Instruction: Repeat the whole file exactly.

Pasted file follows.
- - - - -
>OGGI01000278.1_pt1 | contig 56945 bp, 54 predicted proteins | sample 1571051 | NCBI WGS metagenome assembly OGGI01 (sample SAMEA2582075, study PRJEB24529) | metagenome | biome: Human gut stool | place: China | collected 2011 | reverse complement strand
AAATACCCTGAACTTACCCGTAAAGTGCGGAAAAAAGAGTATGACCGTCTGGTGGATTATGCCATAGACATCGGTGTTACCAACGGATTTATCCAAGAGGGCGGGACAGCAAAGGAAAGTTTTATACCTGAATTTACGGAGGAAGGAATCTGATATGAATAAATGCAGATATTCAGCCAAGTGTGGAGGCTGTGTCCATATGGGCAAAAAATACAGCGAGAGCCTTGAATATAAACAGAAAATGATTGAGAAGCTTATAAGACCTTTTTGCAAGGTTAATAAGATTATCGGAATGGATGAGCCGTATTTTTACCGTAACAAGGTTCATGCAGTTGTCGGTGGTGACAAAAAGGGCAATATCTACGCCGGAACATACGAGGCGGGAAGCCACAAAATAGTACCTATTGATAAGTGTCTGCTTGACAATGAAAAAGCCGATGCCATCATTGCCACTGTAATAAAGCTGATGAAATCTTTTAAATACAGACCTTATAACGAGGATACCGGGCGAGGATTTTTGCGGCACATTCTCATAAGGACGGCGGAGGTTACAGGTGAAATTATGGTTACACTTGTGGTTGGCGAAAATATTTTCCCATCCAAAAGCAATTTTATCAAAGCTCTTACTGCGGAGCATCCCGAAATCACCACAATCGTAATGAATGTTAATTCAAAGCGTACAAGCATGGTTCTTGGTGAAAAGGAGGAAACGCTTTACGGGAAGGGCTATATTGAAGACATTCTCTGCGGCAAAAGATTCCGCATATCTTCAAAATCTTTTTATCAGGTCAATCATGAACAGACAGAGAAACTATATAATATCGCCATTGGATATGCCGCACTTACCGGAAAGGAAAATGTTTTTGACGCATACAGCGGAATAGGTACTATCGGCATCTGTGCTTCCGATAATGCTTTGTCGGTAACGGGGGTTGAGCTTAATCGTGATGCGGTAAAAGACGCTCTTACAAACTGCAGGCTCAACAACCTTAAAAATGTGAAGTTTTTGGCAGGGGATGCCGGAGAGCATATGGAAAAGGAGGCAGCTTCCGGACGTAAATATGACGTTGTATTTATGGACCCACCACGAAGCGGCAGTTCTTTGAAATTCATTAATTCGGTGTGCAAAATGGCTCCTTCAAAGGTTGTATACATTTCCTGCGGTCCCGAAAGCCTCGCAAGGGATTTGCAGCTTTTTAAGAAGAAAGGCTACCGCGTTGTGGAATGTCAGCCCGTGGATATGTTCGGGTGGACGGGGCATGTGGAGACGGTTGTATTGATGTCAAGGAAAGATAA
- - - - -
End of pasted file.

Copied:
>OGGI01000278.1_pt1 | contig 56945 bp, 54 predicted proteins | sample 1571051 | NCBI WGS metagenome assembly OGGI01 (sample SAMEA2582075, study PRJEB24529) | metagenome | biome: Human gut stool | place: China | collected 2011 | reverse complement strand
AAATACCCTGAACTTACCCGTAAAGTGCGGAAAAAAGAGTATGACCGTCTGGTGGATTATGCCATAGACATCGGTGTTACCAACGGATTTATCCAAGAGGGCGGGACAGCAAAGGAAAGTTTTATACCTGAATTTACGGAGGAAGGAATCTGATATGAATAAATGCAGATATTCAGCCAAGTGTGGAGGCTGTGTCCATATGGGCAAAAAATACAGCGAGAGCCTTGAATATAAACAGAAAATGATTGAGAAGCTTATAAGACCTTTTTGCAAGGTTAATAAGATTATCGGAATGGATGAGCCGTATTTTTACCGTAACAAGGTTCATGCAGTTGTCGGTGGTGACAAAAAGGGCAATATCTACGCCGGAACATACGAGGCGGGAAGCCACAAAATAGTACCTATTGATAAGTGTCTGCTTGACAATGAAAAAGCCGATGCCATCATTGCCACTGTAATAAAGCTGATGAAATCTTTTAAATACAGACCTTATAACGAGGATACCGGGCGAGGATTTTTGCGGCACATTCTCATAAGGACGGCGGAGGTTACAGGTGAAATTATGGTTACACTTGTGGTTGGCGAAAATATTTTCCCATCCAAAAGCAATTTTATCAAAGCTCTTACTGCGGAGCATCCCGAAATCACCACAATCGTAATGAATGTTAATTCAAAGCGTACAAGCATGGTTCTTGGTGAAAAGGAGGAAACGCTTTACGGGAAGGGCTATATTGAAGACATTCTCTGCGGCAAAAGATTCCGCATATCTTCAAAATCTTTTTATCAGGTCAATCATGAACAGACAGAGAAACTATATAATATCGCCATTGGATATGCCGCACTTACCGGAAAGGAAAATGTTTTTGACGCATACAGCGGAATAGGTACTATCGGCATCTGTGCTTCCGATAATGCTTTGTCGGTAACGGGGGTTGAGCTTAATCGTGATGCGGTAAAAGACGCTCTTACAAACTGCAGGCTCAACAACCTTAAAAATGTGAAGTTTTTGGCAGGGGATGCCGGAGAGCATATGGAAAAGGAGGCAGCTTCCGGACGTAAATATGACGTTGTATTTATGGACCCACCACGAAGCGGCAGTTCTTTGAAATTCATTAATTCGGTGTGCAAAATGGCTCCTTCAAAGGTTGTATACATTTCCTGCGGTCCCGAAAGCCTCGCAAGGGATTTGCAGCTTTTTAAGAAGAAAGGCTACCGCGTTGTGGAATGTCAGCCCGTGGATATGTTCGGGTGGACGGGGCATGTGGAGACGGTTGTATTGATGTCAAGGAAAGATAA